destruction. it would be a violent and just a terrible tragedy that would mean death and destruction both in the north and south and perhaps regionally. so it would be apocalyptic. >> and obviously, with what, 30,000 easy troops there, they are also. >> not to mention the dependence of those servicemen and the hundreds of thousands of dual korean/u.s. citizens who are there as well as millions of republic of korea citizens who would -- whose lives would be at risk. >> general clapper, i appreciate you being on tonight especially. thank you very much. >> thanks for having me. when we come back, we'll dig deep near what the military picture would look like for dealing with north korea as well as the terrible cost that general clapper was mentioning involving nearly every one of the options. later coming up at a time when everyone needs to trust the
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>> reporter: president trump's defense secretary recently issue aid dire warning about armed conflict on korean peninsula. >> it will be a war more serious in terms of it human suffering than anything we have seen since 1953. it will involve the massive shelling of an ally's capital which is one of the most densely packed cities on earth. it would be a serious -- it would be a catastrophic war. >> reporter: kim jong-un has a million man army and bolstered his eninfantry and artillery near the dmz. much of those forces are in underground bunkers ready to fire on seoul at the first whiff of attack by the u.s. >> the number of missiles they could launching into south korea, they could cause a lot of damage. >> reporter: there are about 28,000 huss troops in the region. experts say the u.s. and south korea would win that war. but some studies project tens of thousands of people killed in the first couple of days.
>> it would be a very nasty fight. the maneuver forces from the united states and south korea moving into the north would encount ker barriers of very tough foe, they have been there forever so they know the terrain. brian todd, cnn washington. >> it's not the thing you want to think about it but it's precisely the sort of thing military planners must think about. reteared army general mark hertling, colonel rick francona and john kirby. general hertling, the president's comments today. now the threat from north korea against guam, how concerned are you about what's unfolding, the pace of it and the rhetoric of it? >> we should own the clock on this anderson. this should be under our control in terms of the tempo. there's been a lot of emotion on this. this is a threat that has dire consequences where we haven't -- where we were just beginning to make steps to put together an alliance with china and russia potentially on this or at least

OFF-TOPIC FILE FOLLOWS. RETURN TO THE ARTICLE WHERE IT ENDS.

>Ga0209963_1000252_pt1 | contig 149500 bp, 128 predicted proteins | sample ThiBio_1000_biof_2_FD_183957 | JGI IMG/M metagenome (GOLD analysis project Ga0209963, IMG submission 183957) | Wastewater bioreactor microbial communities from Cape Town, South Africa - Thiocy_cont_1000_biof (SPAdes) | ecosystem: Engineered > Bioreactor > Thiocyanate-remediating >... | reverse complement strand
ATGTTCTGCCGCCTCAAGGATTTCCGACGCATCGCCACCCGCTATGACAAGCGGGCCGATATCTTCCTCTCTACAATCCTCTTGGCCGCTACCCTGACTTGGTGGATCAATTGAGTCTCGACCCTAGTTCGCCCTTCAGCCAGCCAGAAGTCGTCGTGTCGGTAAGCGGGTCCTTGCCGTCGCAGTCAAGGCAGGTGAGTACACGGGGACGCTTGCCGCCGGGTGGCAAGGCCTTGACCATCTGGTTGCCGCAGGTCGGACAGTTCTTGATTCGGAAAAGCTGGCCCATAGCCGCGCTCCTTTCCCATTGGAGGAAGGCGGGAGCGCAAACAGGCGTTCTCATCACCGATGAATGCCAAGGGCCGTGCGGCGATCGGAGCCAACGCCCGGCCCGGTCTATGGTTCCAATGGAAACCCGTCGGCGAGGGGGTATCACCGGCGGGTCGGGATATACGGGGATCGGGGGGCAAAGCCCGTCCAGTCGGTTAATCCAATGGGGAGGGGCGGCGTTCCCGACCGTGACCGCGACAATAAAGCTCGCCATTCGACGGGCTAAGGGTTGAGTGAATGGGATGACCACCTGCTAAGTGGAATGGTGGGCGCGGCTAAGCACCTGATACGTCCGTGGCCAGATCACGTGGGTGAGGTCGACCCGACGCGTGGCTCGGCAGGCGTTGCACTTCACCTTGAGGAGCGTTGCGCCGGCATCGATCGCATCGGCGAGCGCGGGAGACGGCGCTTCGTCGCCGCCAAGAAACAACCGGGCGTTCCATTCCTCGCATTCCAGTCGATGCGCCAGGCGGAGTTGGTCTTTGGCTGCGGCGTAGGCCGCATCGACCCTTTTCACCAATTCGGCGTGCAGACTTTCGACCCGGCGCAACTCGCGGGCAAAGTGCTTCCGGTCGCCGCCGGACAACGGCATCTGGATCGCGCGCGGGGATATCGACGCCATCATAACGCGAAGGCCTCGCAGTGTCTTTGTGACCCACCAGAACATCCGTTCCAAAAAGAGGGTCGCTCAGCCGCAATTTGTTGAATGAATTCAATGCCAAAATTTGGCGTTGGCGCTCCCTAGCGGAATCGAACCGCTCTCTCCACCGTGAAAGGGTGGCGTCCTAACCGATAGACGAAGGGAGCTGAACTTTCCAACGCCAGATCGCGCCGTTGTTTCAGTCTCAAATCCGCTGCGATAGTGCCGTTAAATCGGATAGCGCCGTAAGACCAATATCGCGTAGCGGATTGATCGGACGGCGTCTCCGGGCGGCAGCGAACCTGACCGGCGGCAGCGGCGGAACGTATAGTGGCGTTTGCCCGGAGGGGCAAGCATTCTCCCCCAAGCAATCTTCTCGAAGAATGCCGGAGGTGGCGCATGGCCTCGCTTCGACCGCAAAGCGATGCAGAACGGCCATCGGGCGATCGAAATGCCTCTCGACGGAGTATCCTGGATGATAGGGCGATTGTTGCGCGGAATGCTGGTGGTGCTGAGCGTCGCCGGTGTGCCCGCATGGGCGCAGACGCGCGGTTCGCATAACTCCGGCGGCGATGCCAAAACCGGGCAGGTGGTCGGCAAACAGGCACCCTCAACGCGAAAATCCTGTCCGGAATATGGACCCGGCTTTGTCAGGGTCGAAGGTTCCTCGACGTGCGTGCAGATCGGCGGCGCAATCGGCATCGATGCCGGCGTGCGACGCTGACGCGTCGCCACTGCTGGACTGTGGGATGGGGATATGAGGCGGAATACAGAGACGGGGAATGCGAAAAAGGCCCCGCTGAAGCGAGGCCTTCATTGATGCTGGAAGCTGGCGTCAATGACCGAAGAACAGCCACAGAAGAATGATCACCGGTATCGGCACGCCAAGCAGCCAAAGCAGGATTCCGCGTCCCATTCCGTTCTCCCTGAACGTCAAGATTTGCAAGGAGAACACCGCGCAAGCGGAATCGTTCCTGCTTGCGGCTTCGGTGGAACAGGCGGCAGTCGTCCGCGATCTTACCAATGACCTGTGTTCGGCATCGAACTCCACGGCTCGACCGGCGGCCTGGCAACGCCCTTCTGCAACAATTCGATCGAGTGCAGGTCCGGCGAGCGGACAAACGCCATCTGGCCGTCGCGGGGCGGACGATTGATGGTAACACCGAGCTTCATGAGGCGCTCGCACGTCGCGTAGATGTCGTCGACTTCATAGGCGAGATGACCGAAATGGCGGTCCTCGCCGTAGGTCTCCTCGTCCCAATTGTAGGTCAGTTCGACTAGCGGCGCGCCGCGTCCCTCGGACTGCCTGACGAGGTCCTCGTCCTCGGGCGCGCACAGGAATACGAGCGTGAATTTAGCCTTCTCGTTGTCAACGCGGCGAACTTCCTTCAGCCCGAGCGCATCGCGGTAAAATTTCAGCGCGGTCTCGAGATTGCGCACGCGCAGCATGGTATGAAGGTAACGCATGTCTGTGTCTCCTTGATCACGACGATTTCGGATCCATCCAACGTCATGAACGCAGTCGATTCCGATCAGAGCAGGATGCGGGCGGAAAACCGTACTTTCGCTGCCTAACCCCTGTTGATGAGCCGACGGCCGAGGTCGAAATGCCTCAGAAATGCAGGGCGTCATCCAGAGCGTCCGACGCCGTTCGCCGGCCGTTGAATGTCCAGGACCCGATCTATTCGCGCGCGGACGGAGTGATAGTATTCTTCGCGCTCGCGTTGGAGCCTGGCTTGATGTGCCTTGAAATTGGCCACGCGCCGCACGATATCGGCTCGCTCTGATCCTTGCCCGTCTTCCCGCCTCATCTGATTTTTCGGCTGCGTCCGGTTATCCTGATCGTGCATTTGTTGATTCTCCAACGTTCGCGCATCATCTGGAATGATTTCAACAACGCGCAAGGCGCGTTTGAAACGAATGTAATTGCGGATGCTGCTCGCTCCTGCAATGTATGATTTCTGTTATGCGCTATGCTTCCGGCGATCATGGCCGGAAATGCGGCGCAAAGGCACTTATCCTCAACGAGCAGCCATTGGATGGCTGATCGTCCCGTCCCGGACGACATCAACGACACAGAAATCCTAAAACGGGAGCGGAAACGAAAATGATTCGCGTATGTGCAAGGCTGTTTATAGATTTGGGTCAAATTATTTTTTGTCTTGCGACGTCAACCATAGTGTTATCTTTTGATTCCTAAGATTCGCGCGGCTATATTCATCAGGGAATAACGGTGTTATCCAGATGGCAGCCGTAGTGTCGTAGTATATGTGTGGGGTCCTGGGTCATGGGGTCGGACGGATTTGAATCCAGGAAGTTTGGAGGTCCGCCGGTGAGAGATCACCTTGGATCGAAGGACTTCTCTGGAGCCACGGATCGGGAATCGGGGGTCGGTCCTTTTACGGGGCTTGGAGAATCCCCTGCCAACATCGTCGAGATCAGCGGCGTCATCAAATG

make steps forward. you know, the president does not have support of congress on this and as you can tell by the reaction tonight, the will of the american people is unsure on this. this also comes at a time when there's some challenges to mr. trump's approval and his honesty levels by the american people. so all of this is happening and coming together at a very tough time. and it's something that truthfully is being based on some reports in terms of improvements in technologies that have been around for a couple of years. general scaparrati said they had the potential to do some of these things. admiral said this. we should be own the tempo as opposed to increasing emotions. having been a guy who worked war plans in the pentagon or contingency plans for korea and having exercised on the ground in korea, this will be an extremely tough challenging fight. secretary mattis i think even